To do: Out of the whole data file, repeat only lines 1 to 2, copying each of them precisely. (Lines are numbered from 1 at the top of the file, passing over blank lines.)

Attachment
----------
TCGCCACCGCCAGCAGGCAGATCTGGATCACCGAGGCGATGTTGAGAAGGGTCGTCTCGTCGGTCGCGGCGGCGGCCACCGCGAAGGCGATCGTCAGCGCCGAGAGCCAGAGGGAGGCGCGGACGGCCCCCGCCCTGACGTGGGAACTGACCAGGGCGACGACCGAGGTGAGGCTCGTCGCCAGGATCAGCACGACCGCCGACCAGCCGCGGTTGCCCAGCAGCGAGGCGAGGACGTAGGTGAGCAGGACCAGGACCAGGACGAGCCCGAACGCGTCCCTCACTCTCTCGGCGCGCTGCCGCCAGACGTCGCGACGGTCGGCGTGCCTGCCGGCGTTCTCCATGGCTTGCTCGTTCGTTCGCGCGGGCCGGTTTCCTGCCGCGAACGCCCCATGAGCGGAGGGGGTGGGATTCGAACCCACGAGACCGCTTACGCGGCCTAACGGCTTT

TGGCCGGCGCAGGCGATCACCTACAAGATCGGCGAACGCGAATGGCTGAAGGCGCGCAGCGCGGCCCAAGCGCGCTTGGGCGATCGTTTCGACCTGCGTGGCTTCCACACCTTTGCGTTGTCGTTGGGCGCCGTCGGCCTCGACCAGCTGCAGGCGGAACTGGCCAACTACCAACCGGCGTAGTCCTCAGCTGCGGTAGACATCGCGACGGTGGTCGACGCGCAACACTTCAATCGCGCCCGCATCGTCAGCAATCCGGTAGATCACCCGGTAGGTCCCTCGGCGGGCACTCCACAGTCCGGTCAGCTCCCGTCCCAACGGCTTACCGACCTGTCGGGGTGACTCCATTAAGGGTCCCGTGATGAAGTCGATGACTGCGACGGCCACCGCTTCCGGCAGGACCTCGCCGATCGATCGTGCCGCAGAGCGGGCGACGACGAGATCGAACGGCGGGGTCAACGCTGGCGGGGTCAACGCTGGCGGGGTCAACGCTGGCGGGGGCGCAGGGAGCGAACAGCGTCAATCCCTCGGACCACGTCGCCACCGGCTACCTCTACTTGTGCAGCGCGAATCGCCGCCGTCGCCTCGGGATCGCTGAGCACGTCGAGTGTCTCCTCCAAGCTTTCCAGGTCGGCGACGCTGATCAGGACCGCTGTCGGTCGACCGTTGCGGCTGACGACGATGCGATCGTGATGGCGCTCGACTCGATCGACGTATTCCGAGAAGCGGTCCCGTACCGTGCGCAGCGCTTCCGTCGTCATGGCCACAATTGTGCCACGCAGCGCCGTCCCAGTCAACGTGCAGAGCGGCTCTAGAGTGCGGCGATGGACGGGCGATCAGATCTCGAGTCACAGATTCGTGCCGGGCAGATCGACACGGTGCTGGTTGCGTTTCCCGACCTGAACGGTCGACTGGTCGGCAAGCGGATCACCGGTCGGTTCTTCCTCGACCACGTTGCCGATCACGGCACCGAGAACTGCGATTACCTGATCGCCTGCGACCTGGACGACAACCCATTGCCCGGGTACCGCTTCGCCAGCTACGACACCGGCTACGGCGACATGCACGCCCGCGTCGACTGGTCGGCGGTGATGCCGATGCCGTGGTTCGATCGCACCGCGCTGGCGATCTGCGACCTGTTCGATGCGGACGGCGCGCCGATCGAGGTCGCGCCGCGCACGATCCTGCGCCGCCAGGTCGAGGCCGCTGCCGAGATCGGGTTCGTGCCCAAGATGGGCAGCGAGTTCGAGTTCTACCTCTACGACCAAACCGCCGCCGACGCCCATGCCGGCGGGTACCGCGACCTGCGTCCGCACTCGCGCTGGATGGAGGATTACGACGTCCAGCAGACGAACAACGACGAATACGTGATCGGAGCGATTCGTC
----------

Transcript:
TCGCCACCGCCAGCAGGCAGATCTGGATCACCGAGGCGATGTTGAGAAGGGTCGTCTCGTCGGTCGCGGCGGCGGCCACCGCGAAGGCGATCGTCAGCGCCGAGAGCCAGAGGGAGGCGCGGACGGCCCCCGCCCTGACGTGGGAACTGACCAGGGCGACGACCGAGGTGAGGCTCGTCGCCAGGATCAGCACGACCGCCGACCAGCCGCGGTTGCCCAGCAGCGAGGCGAGGACGTAGGTGAGCAGGACCAGGACCAGGACGAGCCCGAACGCGTCCCTCACTCTCTCGGCGCGCTGCCGCCAGACGTCGCGACGGTCGGCGTGCCTGCCGGCGTTCTCCATGGCTTGCTCGTTCGTTCGCGCGGGCCGGTTTCCTGCCGCGAACGCCCCATGAGCGGAGGGGGTGGGATTCGAACCCACGAGACCGCTTACGCGGCCTAACGGCTTT

TGGCCGGCGCAGGCGATCACCTACAAGATCGGCGAACGCGAATGGCTGAAGGCGCGCAGCGCGGCCCAAGCGCGCTTGGGCGATCGTTTCGACCTGCGTGGCTTCCACACCTTTGCGTTGTCGTTGGGCGCCGTCGGCCTCGACCAGCTGCAGGCGGAACTGGCCAACTACCAACCGGCGTAGTCCTCAGCTGCGGTAGACATCGCGACGGTGGTCGACGCGCAACACTTCAATCGCGCCCGCATCGTCAGCAATCCGGTAGATCACCCGGTAGGTCCCTCGGCGGGCACTCCACAGTCCGGTCAGCTCCCGTCCCAACGGCTTACCGACCTGTCGGGGTGACTCCATTAAGGGTCCCGTGATGAAGTCGATGACTGCGACGGCCACCGCTTCCGGCAGGACCTCGCCGATCGATCGTGCCGCAGAGCGGGCGACGACGAGATCGAACGGCGGGGTCAACGCTGGCGGGGTCAACGCTGGCGGGGTCAACGCTGGCGGGGGCGCAGGGAGCGAACAGCGTCAATCCCTCGGACCACGTCGCCACCGGCTACCTCTACTTGTGCAGCGCGAATCGCCGCCGTCGCCTCGGGATCGCTGAGCACGTCGAGTGTCTCCTCCAAGCTTTCCAGGTCGGCGACGCTGATCAGGACCGCTGTCGGTCGACCGTTGCGGCTGACGACGATGCGATCGTGATGGCGCTCGACTCGATCGACGTATTCCGAGAAGCGGTCCCGTACCGTGCGCAGCGCTTCCGTCGTCATGGCCACAATTGTGCCACGCAGCGCCGTCCCAGTCAACGTGCAGAGCGGCTCTAGAGTGCGGCGATGGACGGGCGATCAGATCTCGAGTCACAGATTCGTGCCGGGCAGATCGACACGGTGCTGGTTGCGTTTCCCGACCTGAACGGTCGACTGGTCGGCAAGCGGATCACCGGTCGGTTCTTCCTCGACCACGTTGCCGATCACGGCACCGAGAACTGCGATTACCTGATCGCCTGCGACCTGGACGACAACCCATTGCCCGGGTACCGCTTCGCCAGCTACGACACCGGCTACGGCGACATGCACGCCCGCGTCGACTGGTCGGCGGTGATGCCGATGCCGTGGTTCGATCGCACCGCGCTGGCGATCTGCGACCTGTTCGATGCGGACGGCGCGCCGATCGAGGTCGCGCCGCGCACGATCCTGCGCCGCCAGGTCGAGGCCGCTGCCGAGATCGGGTTCGTGCCCAAGATGGGCAGCGAGTTCGAGTTCTACCTCTACGACCAAACCGCCGCCGACGCCCATGCCGGCGGGTACCGCGACCTGCGTCCGCACTCGCGCTGGATGGAGGATTACGACGTCCAGCAGACGAACAACGACGAATACGTGATCGGAGCGATTCGTC